The Green New Deal’s Achilles Heel
By David M. Hart
Don’t get me wrong. I am in whole-hearted agreement with the goals of the Green New Deal, as laid out yesterday by Sen. Ed Markey (D-MA) and Rep. Alexandria Ocasio-Cortez (D-NY). I want the United States to stop emitting greenhouse gases, create millions of good jobs, and promote justice and equity.
I only have one problem with the plan. It won’t solve the climate crisis.
I’m not talking about the obstacles to getting it passed. I’m not even talking about the obstacles to getting it implemented. Let’s assume that the GND achieves its stated goals, and the United States is no longer dumping its carbon pollution into the atmosphere in 2030. Even if that’s the case, we would still be facing the horrific consequences outlined by the scientists of the Intergovernmental Panel on Climate Change.
The only way to solve the climate crisis is for the whole world to stop emitting greenhouse gases. But the tools that the GND would create would not be effective worldwide. Until low-carbon energy is cheaper than high-carbon energy for the bulk of the globe’s energy needs, the pace of global emissions will not slow down very much. And the GND would not do very much to make that so.
The most important tool in the GND toolkit is the mass adoption of existing zero-carbon energy technologies. For some technologies, like solar panels and electric vehicles, the pull exerted by new U.S. demand would indeed hasten ongoing price declines that would benefit the rest of the world.
But for many others, especially in harder-to-abate sectors like manufacturing and buildings, which comprise about a third of U.S. greenhouse gas emissions today, as well as “negative emissions technologies” that can remove carbon from the atmosphere, there is little reason to believe that the GND would drive down costs. The barriers for these technologies lie on the supply side. We must make significant investments in research, development, and demonstration (RD&D) to improve them before the world will benefit from stronger U.S. demand.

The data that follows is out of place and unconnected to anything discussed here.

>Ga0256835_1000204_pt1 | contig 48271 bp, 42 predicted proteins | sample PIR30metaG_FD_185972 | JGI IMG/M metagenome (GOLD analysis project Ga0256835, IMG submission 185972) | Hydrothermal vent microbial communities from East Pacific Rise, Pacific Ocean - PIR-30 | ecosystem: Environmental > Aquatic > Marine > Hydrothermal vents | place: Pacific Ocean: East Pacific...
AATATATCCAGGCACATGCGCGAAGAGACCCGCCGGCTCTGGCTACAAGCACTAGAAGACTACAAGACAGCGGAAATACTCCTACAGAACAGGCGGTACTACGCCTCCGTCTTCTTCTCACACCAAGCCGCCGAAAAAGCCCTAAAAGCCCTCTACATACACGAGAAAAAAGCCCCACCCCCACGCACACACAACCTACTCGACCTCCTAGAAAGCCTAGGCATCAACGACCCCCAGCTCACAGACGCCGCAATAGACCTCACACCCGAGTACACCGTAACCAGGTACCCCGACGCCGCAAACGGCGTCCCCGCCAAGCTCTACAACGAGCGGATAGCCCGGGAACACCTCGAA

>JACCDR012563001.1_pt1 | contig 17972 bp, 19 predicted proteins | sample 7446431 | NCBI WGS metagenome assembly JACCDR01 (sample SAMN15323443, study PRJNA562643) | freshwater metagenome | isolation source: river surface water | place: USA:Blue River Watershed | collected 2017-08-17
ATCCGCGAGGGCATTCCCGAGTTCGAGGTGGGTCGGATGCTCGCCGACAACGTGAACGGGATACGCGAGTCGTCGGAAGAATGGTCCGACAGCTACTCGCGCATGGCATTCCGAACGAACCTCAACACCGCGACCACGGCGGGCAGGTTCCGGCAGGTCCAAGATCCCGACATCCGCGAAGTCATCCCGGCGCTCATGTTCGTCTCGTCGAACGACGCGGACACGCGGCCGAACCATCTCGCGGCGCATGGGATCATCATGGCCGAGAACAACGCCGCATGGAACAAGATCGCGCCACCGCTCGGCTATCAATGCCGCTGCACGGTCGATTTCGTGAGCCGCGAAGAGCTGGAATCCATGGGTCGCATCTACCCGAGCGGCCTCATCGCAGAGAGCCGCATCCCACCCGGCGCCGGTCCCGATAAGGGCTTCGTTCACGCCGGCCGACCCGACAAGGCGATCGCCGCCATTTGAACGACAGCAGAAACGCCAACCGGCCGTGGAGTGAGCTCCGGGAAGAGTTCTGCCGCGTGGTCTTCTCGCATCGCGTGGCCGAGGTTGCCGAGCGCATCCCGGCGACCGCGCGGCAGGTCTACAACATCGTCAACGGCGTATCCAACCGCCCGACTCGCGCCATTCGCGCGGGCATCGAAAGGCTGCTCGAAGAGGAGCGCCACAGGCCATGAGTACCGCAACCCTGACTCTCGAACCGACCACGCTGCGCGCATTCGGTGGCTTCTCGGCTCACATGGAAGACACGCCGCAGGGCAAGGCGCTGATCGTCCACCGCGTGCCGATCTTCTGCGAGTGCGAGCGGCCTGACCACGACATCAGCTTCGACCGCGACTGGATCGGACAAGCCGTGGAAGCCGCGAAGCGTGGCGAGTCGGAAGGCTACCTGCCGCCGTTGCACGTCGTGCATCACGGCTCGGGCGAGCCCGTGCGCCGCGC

The GND also calls for decentralized, community-focused decision-making in sectors like agriculture and construction. This approach would have the effect of yielding highly customized solutions, tailored to the particularities of each place. Each community would have to go through a similar process of customization, with little prospect of lowering the cost of these solutions significantly over time. And in many parts of the world, American solutions would have very little applicability, because those communities are so different from ours.
Massive public investment is another tool that the GND would rely on. GND proponents do not provide figures but rely on an analogy with World War II. Federal spending rose by about 350 percent during that war. The federal budget for fiscal year 2019 is $4.4 trillion. Doubling that figure, much less tripling it, without triggering crippling inflation by simply printing money, would suck in vast amounts of capital from abroad. That would leave the rest of the world without the means to carry out its own clean energy transition.
The GND is not entirely blind to these challenges. The overall goal as well as the specific goals for industry, transportation, and agriculture are to be achieved only to the extent “technologically feasible.” The GND calls for public investment in RD&D and international exchange of technology. But technological feasibility is a far cry from true affordability. And a passing call for RD&D is a far cry from the extraordinary mobilization of scientific talent and industrial might that won World War II and planted the seeds of postwar prosperity.
The GND should demand solutions that have the potential to become cost-effective globally. Only these solutions will enable the billions around the world who are energy-poor to gain access to essential services like heat, light, and mobility that Americans take for granted, without provoking catastrophic climate consequences. The GND should mobilize science, technology, and industry to find these solutions, which must be robust to the changing price of fossil fuels, which will drop as demand declines.
Unless and until we adopt this kind of GND, a program that focuses on making technologies much better and much cheaper as well as encouraging their rapid adoption when ready, those billions will keep burning coal, natural gas, and oil unabated and the climate will continue to deteriorate.
David M. Hart is a senior fellow at the Information Technology and Innovation Foundation (ITIF) and professor of public policy and director of the Center for Science, Technology, and Innovation Policy at George Mason University’s Schar School of Policy and Government. This article first appeared as an Innovation Files post on itif.org.